Unlike most fans, the fan that came with the MiniTyphoon has a very short side wall around the fan blades. This apparently improves airflow to the heatsink. However, the open blades are a real danger to clumsy fingers and nearby wires.
This fan spins at 2200 rpm, producing noise rated at 18 dBA. At least, that's what Thermaltake claims. However, the noise level rating is really questionable. It is quite noisy at full speed, which we seriously doubt is 18 dBA as claimed.
This fan uses a 3-pin connector, so you can easily connect it to any 3-pin fan connector on your mainboard. However, it spells trouble for those who have all the 3-pin connectors on the motherboard occupied, or if the fan connector is out of reach.
The wire is quite short, so the latter is real possibility. We wish Thermaltake would include a Molex converter for the 3-pin connector. It isn't too hard to find this connector at your local computer store though.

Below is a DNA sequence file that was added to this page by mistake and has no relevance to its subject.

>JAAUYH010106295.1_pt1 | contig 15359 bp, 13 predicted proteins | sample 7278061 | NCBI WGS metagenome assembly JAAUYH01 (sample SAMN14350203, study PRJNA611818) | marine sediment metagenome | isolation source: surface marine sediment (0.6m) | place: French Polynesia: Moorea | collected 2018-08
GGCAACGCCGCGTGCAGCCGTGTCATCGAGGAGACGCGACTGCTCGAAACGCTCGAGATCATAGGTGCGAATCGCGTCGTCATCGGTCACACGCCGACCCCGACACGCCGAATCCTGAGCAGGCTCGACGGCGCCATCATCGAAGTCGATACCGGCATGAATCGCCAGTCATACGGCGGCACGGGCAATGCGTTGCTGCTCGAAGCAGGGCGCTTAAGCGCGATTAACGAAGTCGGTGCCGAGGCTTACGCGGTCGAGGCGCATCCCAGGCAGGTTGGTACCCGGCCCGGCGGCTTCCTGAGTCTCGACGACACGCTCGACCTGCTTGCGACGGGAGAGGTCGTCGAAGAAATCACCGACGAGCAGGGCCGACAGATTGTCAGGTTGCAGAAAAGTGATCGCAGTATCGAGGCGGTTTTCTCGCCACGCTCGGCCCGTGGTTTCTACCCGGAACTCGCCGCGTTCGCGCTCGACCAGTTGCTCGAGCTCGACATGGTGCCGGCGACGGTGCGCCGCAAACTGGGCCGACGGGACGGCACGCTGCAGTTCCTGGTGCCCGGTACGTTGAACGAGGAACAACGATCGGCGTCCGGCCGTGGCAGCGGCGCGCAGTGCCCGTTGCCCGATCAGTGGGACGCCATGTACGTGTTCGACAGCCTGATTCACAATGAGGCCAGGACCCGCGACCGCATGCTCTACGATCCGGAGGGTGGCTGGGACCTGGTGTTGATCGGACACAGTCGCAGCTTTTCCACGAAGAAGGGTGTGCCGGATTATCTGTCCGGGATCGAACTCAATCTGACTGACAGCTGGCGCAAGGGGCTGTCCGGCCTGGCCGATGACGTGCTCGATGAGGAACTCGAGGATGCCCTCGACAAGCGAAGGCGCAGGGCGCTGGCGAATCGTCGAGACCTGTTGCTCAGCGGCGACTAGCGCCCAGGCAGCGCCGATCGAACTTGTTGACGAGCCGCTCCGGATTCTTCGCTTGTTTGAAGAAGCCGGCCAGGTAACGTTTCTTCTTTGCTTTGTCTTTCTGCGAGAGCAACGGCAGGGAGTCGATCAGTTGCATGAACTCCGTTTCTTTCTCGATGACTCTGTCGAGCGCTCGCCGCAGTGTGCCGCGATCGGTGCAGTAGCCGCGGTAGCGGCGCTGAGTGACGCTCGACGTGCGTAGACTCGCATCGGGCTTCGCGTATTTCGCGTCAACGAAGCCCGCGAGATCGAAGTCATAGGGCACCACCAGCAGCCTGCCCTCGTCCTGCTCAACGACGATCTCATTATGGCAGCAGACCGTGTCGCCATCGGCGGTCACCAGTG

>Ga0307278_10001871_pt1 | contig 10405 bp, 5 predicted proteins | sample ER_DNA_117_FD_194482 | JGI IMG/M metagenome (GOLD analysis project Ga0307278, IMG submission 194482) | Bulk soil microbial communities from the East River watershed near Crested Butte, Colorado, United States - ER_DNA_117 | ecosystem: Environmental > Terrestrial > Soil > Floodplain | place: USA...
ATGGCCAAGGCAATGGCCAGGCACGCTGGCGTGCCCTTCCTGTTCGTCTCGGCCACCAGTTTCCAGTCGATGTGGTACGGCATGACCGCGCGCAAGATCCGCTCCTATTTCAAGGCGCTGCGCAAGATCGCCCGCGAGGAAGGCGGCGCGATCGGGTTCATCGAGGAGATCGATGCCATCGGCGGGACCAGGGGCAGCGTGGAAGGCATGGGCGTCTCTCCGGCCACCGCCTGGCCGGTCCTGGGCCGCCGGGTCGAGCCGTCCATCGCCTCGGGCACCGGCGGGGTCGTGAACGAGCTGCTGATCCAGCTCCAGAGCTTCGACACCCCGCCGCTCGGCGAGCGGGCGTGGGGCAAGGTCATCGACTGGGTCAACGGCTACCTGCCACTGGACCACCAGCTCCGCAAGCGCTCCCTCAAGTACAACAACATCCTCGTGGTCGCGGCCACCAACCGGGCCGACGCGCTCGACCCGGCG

You can hardly call the MiniTyphoon's base finish a mirror finish. The machine marks are clearly visible.
As you can see from the picture on the right, the reflection of the Molex connector on the base is not too clear.
The base is flat though, which is the most important thing.
The Mounting Clips
We won't be going into the full installation details. Although sparse, the user manual is good enough to guide you all the way.
The mounting clip for Socket AM2, Socket 939 and Socket 754 is very similar to the mounting clips for the stock coolers. The mounting clip for LGA775-based motherboards are also very similar to the stock cooler's mounting clip. The only difference is the middle part, which is Z-shaped.
If you have experience installing your processor's stock cooler, then you will have no problem mounting this cooler.
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